The court's decision is a landmark in ME/CFS advocacy. Past efforts to obtain documents through FOIA have been problematic. In 2012, Craig Maupin completed a year-long investigation into FOIA compliance with CFS programs within the NIH. His requests were denied numerous times on the basis that records were "not found." However,
"In each case, the request was able to pinpoint the location of the files. Second, after responding to a request that "files could not be found", several appeals seemed to fall back on the "too broad" defense. Inconsistency between initial denials and appeals could raise speculation as to whether required records are missing, lost, destroyed, or simply not applied to FOIA, particularly, as an earlier request was denied on the basis that the records were not available." (CFS Report)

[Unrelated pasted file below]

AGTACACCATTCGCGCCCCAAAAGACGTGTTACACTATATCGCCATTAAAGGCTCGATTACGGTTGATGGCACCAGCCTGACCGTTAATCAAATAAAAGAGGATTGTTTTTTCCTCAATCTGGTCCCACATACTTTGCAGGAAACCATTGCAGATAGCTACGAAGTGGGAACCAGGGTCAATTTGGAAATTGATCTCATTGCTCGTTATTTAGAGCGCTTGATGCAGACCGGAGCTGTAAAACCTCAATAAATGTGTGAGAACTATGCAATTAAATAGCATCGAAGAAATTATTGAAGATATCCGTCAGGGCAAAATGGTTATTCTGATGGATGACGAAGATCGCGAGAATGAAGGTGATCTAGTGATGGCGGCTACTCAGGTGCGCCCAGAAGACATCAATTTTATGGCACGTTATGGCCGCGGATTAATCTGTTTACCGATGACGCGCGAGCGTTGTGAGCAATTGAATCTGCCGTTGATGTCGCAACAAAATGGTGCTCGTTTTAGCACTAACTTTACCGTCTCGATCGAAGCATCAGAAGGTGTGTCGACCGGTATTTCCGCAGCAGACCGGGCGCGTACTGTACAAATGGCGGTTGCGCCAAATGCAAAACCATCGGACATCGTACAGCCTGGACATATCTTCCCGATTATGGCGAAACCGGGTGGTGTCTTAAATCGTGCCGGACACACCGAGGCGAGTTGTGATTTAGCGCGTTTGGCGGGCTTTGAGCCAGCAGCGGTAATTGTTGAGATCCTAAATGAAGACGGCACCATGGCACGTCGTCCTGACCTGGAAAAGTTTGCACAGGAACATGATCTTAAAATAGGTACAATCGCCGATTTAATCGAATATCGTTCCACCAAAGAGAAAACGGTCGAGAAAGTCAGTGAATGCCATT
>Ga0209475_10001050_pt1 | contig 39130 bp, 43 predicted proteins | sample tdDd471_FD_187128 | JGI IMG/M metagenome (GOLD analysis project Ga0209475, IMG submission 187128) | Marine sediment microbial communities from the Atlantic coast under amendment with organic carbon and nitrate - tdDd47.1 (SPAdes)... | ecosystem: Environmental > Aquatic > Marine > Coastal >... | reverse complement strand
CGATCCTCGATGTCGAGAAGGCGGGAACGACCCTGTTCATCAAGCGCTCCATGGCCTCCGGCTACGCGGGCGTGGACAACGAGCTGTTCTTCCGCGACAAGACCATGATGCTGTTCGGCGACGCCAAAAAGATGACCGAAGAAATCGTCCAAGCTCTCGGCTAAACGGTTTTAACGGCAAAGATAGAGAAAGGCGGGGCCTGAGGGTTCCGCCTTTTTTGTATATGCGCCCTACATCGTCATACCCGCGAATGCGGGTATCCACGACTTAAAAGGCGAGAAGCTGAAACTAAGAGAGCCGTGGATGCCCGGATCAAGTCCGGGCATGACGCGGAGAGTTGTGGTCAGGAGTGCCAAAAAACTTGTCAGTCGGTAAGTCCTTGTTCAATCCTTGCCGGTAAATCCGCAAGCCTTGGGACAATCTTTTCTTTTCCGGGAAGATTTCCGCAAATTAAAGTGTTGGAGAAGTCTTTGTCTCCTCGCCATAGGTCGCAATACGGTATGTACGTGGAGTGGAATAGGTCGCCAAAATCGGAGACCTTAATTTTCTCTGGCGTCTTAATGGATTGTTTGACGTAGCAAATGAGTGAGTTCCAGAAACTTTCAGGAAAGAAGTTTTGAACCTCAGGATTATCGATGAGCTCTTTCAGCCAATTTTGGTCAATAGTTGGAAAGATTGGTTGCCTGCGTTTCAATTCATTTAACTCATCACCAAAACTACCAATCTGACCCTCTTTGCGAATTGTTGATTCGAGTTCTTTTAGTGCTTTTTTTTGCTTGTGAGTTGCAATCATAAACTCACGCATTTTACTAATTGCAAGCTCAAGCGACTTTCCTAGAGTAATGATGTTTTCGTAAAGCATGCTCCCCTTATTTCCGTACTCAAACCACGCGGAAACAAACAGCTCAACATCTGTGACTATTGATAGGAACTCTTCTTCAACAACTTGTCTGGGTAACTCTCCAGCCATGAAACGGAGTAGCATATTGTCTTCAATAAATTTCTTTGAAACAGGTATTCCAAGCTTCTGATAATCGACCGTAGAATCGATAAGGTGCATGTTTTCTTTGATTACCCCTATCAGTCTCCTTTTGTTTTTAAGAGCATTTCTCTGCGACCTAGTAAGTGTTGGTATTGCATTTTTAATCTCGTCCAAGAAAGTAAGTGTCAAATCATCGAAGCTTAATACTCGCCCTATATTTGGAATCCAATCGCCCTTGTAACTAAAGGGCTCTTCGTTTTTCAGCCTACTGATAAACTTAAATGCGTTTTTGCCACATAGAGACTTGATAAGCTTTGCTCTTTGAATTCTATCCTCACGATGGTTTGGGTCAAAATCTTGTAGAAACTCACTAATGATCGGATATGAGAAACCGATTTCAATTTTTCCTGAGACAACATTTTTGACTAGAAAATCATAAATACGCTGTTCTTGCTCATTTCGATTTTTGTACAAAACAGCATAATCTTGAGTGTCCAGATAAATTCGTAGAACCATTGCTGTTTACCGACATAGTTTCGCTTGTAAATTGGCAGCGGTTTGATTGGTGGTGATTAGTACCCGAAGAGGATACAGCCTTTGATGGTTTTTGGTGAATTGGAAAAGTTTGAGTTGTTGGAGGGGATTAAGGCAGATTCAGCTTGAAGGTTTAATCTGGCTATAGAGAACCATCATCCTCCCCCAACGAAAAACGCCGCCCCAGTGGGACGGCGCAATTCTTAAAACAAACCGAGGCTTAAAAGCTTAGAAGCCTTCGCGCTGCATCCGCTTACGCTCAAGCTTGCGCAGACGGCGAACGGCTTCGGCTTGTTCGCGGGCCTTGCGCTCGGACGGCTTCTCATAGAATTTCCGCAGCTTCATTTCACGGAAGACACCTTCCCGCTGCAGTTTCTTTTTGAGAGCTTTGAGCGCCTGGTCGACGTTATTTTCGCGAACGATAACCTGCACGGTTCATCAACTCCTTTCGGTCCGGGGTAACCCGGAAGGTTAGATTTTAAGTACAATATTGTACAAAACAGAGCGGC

Maupin gave the ORWH, the department currently responsible for ME/CFS, a D- for their lack of compliance with FOIA regulations.
Kudos to Jeannette Burmeister for succeeding where so many have encountered nothing but official obstruction and denial.
Reprinted with the kind permission of Jeannette Burmeister.
US District Court: HHS/NIH Violated Federal Law in Response to FOIA Request for IOM Documents
I am pleased to give an update on my FOIA lawsuit:
Yesterday, the United States District Court for the Northern District of California ruled that HHS and NIH (government) violated the Freedom of Information Act (FOIA) when they improperly withheld documents from me in response to my FOIA request regarding HHS’s contract with the Institute of Medicine (IOM) for the study of diagnostic criteria for ME/CFS.